New medicines have been discovered with traditional, empirical and molecular approaches (Harvey, 1999). The traditional approach makes use of material that has been found by trial and error over many years in different cultures and systems of medicine (Cotton, 1996).
Table 1. Currently used Drugs in the United States that are obtained from flowering Plants.
Natural products have provided many effective drugs. These include a wide range of older drugs such as quinine (Kremsner et al., 1994) and morphine (Benyhe et al., 1994) and newer drugs such as paclitaxel (TaxolTM) (Wani et al., 1971), camptothecin (Wall et al., 1966), etoposide (Endo et al., 1976), mevastatin (Keller-Juslén, et al., 1971), and artemisinin (Klayman, 1985). Further evidence of the importance of natural products is provided by the fact that almost half of the world’s 25 best selling pharmaceuticals in 1991 were either natural product or their derivatives (O’Neill, 1993).
The number of higher plant species (angiosperms and gymnosperms) on planet earth is estimated around 250,000 (Ayensu et al., 1978), with a lower level at 215,000 (Cronquist, 1981) and an upper level high as 500,000 (Tippo et al., 1977; Schultes, 1972). Of these, only about 6% have been screened for biological activity, and only 15% have been pharmacologically screened. Moreover, plant extracts contain up to several thousands of secondary metabolites. The major types of compounds identified in Indian medicinal herbs include alkaloids, saponin, flavonoids, anthroquinones, terpenoids, coumarins, lignans, polysaccharides, polypeptides and proteins. Efficient detection and rapid characterization of these components on a molecular basis offer better understanding of the pharmacological application of Indian herbal medicines.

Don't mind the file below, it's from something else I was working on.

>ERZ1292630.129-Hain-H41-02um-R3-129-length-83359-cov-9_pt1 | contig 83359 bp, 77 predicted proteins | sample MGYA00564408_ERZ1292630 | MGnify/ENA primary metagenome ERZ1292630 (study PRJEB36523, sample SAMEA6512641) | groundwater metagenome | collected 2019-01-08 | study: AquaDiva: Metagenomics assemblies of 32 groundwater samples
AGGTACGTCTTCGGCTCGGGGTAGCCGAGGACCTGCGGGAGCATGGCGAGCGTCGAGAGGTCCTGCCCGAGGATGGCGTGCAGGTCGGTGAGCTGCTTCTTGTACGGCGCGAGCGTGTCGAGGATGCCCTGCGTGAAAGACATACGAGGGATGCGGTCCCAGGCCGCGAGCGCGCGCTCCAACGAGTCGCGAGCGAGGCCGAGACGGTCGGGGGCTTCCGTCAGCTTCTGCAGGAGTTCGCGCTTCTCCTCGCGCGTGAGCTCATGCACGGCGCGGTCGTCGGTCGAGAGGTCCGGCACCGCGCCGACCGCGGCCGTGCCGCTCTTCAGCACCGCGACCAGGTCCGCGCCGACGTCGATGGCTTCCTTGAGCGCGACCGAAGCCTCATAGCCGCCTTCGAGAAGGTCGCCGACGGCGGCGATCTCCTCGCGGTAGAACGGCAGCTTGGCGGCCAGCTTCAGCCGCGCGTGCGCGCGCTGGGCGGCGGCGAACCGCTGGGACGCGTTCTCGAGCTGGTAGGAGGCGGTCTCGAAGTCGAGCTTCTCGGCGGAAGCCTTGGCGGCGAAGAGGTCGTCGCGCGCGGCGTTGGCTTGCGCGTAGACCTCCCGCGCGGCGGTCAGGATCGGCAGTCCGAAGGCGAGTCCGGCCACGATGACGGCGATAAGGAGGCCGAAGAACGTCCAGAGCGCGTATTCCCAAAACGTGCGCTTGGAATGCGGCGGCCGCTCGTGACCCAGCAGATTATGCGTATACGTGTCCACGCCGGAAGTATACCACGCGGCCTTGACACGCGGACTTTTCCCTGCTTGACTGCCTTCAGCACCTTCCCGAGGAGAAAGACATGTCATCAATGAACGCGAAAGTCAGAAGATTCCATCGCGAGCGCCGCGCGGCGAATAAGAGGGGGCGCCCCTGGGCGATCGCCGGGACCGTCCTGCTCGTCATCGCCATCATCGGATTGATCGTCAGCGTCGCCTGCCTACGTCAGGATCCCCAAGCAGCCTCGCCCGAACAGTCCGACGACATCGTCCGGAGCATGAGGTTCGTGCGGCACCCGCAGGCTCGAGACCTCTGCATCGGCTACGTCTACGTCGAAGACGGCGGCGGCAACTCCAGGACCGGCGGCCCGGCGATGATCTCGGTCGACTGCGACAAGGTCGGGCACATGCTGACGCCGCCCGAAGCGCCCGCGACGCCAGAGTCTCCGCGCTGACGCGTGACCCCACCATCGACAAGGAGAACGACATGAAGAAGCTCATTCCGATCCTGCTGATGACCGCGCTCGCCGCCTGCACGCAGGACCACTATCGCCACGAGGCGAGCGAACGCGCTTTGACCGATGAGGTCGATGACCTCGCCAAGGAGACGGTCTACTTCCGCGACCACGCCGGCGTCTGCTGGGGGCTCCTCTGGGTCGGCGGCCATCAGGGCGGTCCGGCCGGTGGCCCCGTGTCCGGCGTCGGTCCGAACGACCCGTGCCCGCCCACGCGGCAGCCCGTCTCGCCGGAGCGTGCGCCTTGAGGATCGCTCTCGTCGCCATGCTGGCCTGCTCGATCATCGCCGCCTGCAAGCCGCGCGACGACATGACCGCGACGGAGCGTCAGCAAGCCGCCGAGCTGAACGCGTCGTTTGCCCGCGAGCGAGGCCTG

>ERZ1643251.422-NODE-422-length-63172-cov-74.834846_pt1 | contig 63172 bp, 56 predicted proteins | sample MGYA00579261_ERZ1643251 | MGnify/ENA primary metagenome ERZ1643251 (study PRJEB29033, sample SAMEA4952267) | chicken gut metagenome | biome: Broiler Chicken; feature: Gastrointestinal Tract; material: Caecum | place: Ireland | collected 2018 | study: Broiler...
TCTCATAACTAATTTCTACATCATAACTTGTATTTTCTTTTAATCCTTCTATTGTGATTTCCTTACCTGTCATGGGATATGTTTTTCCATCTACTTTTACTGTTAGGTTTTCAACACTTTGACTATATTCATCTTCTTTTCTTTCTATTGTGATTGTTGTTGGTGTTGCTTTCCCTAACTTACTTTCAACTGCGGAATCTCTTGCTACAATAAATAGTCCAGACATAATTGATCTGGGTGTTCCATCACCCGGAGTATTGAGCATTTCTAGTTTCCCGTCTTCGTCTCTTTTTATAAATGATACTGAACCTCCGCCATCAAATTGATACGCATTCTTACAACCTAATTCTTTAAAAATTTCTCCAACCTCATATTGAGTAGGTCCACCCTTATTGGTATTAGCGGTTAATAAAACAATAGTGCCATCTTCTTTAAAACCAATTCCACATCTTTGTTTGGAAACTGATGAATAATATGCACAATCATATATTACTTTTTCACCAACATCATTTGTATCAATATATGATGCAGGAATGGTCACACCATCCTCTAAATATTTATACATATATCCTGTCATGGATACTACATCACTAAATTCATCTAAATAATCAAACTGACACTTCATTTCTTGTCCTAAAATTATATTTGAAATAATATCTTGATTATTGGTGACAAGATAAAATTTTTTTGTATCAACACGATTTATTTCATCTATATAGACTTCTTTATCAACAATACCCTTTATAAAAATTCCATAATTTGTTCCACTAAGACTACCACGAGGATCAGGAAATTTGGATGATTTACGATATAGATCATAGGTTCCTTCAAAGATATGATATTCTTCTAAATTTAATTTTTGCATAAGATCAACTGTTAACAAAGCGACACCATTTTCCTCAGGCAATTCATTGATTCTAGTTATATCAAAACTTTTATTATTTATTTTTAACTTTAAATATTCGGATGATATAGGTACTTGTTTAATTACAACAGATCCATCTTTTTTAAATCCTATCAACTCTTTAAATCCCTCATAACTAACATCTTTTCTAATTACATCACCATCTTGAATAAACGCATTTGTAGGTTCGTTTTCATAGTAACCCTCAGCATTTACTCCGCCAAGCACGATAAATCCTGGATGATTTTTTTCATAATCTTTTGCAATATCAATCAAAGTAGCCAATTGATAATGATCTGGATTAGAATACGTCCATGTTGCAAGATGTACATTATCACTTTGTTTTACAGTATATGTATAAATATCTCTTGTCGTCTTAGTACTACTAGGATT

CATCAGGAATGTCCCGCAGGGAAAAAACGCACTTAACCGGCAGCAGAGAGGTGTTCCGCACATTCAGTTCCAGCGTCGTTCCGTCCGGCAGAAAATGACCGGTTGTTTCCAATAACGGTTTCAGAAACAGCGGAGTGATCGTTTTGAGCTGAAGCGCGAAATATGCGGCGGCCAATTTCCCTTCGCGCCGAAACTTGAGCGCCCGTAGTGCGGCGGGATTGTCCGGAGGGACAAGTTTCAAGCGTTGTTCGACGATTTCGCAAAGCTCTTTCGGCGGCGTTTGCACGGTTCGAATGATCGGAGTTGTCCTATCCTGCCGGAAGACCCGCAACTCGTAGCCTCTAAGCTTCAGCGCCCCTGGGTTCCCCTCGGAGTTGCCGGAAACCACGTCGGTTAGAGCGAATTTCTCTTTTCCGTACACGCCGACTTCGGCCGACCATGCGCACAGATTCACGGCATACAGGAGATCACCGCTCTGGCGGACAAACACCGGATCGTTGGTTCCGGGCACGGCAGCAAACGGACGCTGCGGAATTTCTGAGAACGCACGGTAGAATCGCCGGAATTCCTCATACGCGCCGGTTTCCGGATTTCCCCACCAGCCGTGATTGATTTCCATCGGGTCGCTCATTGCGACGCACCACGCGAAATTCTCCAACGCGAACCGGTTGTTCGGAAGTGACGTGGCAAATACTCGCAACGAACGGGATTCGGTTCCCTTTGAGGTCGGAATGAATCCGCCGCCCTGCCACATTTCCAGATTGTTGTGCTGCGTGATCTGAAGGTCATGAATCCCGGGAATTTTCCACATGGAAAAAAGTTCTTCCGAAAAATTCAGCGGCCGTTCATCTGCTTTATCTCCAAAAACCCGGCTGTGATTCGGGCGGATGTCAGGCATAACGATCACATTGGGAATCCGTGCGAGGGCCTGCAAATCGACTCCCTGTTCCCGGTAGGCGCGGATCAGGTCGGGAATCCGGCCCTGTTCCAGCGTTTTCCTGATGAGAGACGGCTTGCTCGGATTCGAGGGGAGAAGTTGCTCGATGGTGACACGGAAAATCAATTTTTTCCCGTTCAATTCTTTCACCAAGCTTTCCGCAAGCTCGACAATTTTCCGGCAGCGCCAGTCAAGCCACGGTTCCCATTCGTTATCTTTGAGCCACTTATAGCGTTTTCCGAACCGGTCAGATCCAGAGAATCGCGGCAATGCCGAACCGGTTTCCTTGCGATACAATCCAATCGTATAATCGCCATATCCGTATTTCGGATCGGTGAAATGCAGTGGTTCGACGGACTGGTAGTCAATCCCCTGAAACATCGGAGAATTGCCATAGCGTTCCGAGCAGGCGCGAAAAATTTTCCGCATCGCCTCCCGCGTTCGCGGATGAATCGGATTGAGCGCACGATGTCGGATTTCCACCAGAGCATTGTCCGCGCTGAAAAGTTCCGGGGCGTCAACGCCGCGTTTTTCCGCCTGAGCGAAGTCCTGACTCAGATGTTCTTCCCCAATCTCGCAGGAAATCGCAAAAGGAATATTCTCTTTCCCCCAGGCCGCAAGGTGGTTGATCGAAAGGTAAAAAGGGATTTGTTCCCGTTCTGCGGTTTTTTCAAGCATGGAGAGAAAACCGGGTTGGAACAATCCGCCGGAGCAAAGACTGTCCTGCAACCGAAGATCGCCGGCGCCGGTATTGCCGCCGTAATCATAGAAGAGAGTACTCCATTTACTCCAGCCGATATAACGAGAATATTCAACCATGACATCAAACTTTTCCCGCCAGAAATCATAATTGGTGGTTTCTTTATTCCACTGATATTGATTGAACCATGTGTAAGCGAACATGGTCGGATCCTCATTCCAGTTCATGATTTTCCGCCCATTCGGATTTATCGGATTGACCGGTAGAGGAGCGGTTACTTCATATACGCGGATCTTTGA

Plant-Derived Drugs from Traditional Systems of Medicine
For thousands of years, plant-derived (herbal) remedies have remained a vital part of traditional Chinese medicine, and even today it constitute about a 30% to 50% proportion of the total drug therapy for a fifth of the world’s population who live in the People’s Republic of China (PRC). Out of 5500 medicinal plants used in traditional Chinese medicine, between 300 and 500 are commonly used in regular prescriptions (Han et al., 1988). A drug that has been in use in China for at least 5000 years is Ephedra sinica (Ma huang), from which the potent sympathomimetic amine ephedrine was isolated and pharmacologically tested in the early years of this century, and is now used in western medicine in the form of various salts to combat bronchial asthma (Tyler et al., 1988). Recently phytochemical investigation on plants used in Chinese traditional medicine, both in the PRC and elsewhere, have led to the discovery of several hundred pharmacologically active substances, and about 60 new drugs being derived from such compounds. (Xiao and Fu, 1987).
The drugs commonly used in People’s Republic of China PRC include tropane alkaloids anisodamine and anisodine from Scopolia tangutica, which are employed as a mild, naturally acting anticholinergic agent for septic shock in cases of bacillary dysentery, and in the treatment of migrane headache. An isoquinoline alkaloid, racemic tetrahydropalmatine, from Corydalis ambigua is used as an analgesic and tranquilizer, and indirubrin, a nitrogen-containing metabolite produced by Indigofera tinctoria, is effective in the treatment of chronic myelocytic leukemia (Xiao and Fu, 1987; Han et al., 1988).
Plant-Derived Antibacterial Chemotherapeutants
Infectious disease is the number one cause of death accounting for approximately one-half of all deaths in tropical countries. Death from infectious diseases, ranked 5th in 1981, has become the 3rd leading cause of death in 1992, with an increase of 58% (Pinner et al., 1996).
More than hundreds of plants world wide are used in traditional medicine as treatments for bacterial infection (Martin et al., 2003). Although many have been treated by conventional pharmaceutical approaches, there is a growing interest in the use of natural products by the general public. In addition the pharmaceutical industry continues to examine their potential as sources novel growth factor, immunomodulatory and antimicrobial activity (Ghose et al., 2003).